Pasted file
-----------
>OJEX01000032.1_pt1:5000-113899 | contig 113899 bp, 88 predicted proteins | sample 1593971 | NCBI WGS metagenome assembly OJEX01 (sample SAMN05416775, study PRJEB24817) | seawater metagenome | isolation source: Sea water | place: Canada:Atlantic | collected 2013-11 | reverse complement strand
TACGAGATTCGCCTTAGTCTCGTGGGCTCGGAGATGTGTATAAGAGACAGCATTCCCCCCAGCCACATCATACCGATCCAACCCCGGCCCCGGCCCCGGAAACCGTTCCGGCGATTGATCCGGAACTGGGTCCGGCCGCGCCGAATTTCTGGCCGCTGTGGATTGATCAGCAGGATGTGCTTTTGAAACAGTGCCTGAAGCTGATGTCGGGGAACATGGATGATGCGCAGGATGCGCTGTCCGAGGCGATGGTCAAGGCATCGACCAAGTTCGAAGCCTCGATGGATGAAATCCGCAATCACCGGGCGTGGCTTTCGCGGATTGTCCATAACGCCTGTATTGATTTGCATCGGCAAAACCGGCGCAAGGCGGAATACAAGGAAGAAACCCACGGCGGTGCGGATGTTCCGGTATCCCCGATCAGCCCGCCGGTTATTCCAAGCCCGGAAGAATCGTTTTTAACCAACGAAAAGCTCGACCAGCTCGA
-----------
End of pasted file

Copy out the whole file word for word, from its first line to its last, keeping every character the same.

>OJEX01000032.1_pt1:5000-113899 | contig 113899 bp, 88 predicted proteins | sample 1593971 | NCBI WGS metagenome assembly OJEX01 (sample SAMN05416775, study PRJEB24817) | seawater metagenome | isolation source: Sea water | place: Canada:Atlantic | collected 2013-11 | reverse complement strand
TACGAGATTCGCCTTAGTCTCGTGGGCTCGGAGATGTGTATAAGAGACAGCATTCCCCCCAGCCACATCATACCGATCCAACCCCGGCCCCGGCCCCGGAAACCGTTCCGGCGATTGATCCGGAACTGGGTCCGGCCGCGCCGAATTTCTGGCCGCTGTGGATTGATCAGCAGGATGTGCTTTTGAAACAGTGCCTGAAGCTGATGTCGGGGAACATGGATGATGCGCAGGATGCGCTGTCCGAGGCGATGGTCAAGGCATCGACCAAGTTCGAAGCCTCGATGGATGAAATCCGCAATCACCGGGCGTGGCTTTCGCGGATTGTCCATAACGCCTGTATTGATTTGCATCGGCAAAACCGGCGCAAGGCGGAATACAAGGAAGAAACCCACGGCGGTGCGGATGTTCCGGTATCCCCGATCAGCCCGCCGGTTATTCCAAGCCCGGAAGAATCGTTTTTAACCAACGAAAAGCTCGACCAGCTCGA